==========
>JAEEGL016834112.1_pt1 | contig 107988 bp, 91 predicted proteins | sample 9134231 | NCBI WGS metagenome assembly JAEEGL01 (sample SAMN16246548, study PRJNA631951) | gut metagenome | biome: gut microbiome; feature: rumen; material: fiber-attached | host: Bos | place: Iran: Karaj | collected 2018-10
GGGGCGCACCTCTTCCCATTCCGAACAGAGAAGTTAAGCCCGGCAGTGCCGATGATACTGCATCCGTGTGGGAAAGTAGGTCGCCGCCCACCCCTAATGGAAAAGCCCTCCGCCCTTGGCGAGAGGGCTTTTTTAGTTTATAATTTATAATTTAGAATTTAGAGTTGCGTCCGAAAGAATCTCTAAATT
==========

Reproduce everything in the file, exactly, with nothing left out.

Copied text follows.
>JAEEGL016834112.1_pt1 | contig 107988 bp, 91 predicted proteins | sample 9134231 | NCBI WGS metagenome assembly JAEEGL01 (sample SAMN16246548, study PRJNA631951) | gut metagenome | biome: gut microbiome; feature: rumen; material: fiber-attached | host: Bos | place: Iran: Karaj | collected 2018-10
GGGGCGCACCTCTTCCCATTCCGAACAGAGAAGTTAAGCCCGGCAGTGCCGATGATACTGCATCCGTGTGGGAAAGTAGGTCGCCGCCCACCCCTAATGGAAAAGCCCTCCGCCCTTGGCGAGAGGGCTTTTTTAGTTTATAATTTATAATTTAGAATTTAGAGTTGCGTCCGAAAGAATCTCTAAATT